08 March 2010

Fast Trax - Conclusion

Before any WHITE PAPER appears from Whitehall about the route of High Speed 2, we would like to present our preliminary conclusions.

Any new route has to be looked at as part of a strategy for the country´s rail services. Even if, initially, we are talking about a route from London to Birmingham, then we know it will be extended further north - but where and why?

We know that the the railway fathers did not build the best routes in the best manner for the 21st century.However, that does not mean that they did not build good routes in a competitive environment. We should construct on top of that inheritance.

The rumours suggest that the Chiltern route from London to Birmingham is the prefered route to lay down a ultra fast line rail line presently know as HS2. These days we have to take into account the environmental factors before deciding on a definitive right of way. We suggest that this can be done using the "old" Chiltern rail route corridor taking into account the M40 motorway corridor which will thus produce a lower environmental impact.

North of Leamington Spa the line can connect to the present WCML lines into Birmingham and/or further north. The problem of an overcrowded station in Birmingham has to solved , and not just for the High Speed line. The best solution we have seen is the idea of a Grand Central station which would re-use the site of the old Curzon Street station.

The entrance into London can be done along the present tracks (improved) from the Chiltern Line into Paddington. Directing the line into Euston or a new terminus at Acton solves nothing. The Paddington terminus is a viable proposition (a) since Chiltern Trains already run into that station (b) since the surburban lines into Paddington will be directed on to Crossrail when that project is completed thus freeing up platforms (c) the necessary connection already exists into Heathrow from Paddington without any added costs of a special "hub" on the GWML.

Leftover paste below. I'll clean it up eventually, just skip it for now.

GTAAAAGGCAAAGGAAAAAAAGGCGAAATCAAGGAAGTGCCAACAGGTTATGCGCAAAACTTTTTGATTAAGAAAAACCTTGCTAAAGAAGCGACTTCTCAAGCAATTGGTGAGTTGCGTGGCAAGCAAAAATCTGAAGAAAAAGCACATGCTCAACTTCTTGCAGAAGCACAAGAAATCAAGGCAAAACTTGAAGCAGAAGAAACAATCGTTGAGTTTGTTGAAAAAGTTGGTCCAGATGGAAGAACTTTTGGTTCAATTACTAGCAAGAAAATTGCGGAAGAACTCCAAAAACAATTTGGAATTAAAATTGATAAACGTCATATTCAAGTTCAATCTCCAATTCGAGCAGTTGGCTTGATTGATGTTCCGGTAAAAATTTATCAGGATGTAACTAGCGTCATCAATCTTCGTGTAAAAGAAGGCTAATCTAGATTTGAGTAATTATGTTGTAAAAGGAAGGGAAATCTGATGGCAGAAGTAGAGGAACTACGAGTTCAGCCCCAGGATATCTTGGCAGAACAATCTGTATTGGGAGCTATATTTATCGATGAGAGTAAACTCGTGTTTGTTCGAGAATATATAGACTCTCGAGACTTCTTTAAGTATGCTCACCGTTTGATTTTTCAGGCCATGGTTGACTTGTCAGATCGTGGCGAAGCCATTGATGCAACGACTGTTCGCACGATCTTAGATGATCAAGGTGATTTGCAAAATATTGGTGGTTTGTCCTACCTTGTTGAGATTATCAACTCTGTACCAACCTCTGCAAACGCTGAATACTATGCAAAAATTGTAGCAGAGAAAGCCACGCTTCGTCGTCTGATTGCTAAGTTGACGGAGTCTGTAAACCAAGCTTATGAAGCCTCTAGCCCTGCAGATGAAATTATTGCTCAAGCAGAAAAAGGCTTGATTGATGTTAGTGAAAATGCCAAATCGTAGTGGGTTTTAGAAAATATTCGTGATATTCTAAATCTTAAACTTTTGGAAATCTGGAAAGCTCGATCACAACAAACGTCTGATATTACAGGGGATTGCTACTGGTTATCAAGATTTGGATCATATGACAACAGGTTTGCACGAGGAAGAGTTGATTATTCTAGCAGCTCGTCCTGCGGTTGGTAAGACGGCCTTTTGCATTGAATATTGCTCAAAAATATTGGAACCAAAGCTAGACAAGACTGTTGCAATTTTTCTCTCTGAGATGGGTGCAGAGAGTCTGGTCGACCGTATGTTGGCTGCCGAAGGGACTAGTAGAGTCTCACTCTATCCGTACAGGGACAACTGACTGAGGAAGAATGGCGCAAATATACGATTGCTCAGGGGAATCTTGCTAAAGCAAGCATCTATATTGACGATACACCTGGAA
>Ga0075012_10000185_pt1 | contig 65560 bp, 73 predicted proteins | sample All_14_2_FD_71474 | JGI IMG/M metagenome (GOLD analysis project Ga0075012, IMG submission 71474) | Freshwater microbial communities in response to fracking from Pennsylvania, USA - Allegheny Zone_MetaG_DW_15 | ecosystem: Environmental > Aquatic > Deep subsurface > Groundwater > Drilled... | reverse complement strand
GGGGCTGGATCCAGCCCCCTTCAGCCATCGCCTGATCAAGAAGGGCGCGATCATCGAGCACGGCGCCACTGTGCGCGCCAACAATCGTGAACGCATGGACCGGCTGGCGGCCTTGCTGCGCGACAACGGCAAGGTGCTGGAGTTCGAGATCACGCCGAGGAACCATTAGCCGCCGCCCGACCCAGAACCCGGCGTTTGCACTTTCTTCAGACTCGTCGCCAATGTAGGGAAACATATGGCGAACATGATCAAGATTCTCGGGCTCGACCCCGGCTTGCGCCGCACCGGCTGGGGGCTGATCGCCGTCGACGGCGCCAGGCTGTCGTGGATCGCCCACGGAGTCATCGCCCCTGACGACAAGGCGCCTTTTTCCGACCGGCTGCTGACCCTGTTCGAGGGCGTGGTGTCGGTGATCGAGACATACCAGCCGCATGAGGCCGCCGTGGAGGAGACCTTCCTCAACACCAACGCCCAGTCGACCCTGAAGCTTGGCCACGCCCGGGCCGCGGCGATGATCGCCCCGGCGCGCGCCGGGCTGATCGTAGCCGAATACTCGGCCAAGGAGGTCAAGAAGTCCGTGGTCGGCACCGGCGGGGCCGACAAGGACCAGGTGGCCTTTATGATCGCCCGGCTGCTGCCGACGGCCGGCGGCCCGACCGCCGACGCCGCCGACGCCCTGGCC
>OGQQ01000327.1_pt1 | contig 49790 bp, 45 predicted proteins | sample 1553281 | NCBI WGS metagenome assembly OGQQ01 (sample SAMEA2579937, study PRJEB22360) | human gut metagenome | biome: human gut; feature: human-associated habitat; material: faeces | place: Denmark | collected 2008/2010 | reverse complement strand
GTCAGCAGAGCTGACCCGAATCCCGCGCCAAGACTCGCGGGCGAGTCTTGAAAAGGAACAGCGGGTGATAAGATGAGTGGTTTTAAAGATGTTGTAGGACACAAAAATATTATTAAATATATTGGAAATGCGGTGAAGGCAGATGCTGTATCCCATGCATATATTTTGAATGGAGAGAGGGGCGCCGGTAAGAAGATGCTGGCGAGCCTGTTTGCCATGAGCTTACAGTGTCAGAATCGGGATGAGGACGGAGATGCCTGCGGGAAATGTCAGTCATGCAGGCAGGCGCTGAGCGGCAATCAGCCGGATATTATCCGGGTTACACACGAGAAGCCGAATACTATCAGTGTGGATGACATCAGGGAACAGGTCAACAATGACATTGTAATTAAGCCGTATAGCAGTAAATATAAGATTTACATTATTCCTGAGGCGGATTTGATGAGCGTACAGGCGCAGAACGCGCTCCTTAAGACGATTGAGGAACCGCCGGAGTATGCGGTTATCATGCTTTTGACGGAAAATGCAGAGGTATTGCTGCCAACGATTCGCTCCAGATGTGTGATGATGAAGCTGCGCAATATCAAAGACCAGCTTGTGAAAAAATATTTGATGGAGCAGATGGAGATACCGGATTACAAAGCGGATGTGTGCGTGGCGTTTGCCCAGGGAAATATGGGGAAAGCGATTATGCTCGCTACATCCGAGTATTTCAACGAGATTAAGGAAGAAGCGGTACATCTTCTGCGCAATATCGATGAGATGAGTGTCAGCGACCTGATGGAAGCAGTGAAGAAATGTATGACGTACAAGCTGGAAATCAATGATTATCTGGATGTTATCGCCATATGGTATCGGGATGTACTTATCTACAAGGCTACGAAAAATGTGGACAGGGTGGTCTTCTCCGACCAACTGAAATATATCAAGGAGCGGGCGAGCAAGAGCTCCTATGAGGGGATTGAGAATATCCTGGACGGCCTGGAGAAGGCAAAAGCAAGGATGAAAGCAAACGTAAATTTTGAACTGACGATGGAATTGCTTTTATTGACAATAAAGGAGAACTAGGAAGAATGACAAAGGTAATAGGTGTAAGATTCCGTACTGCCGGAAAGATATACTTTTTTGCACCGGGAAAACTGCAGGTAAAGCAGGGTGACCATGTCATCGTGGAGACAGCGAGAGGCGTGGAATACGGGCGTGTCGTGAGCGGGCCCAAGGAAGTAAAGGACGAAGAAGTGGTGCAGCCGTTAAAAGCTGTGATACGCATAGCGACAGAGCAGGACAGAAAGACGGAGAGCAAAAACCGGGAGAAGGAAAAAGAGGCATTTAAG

A lot has been written about the connection from HS2 to HS1 and thus services into the Channel Tunnel and onwards to other cities in near mainline Europe. We reject the idea of funnelling more traffic through London when broader more beneficial solutions can be applied. For that reason we suggest the SOUTHERN HIGH SPEED LINE (SHSL) from Reading to Ashford through Heathrow and Gatwick. This provides the possibility of any needed connections from both Heathrow and Gatwick to mainline Europe as well as the essential link between the two airports. It can also improve tremendously the regional services in south and south-east England.

Any long distance services southwestwards, westwards or northwards can be run or connected through the major important hub of Reading either directly or through an interline change. Extended thinking brings us to the conclusion that other beneficial services can be provided for the benefit of the air over our heads and the possibilities to lessen the traffic on our roads (such as we illustrated by taking the Irish traffic off the roads on to rail from Fishguard).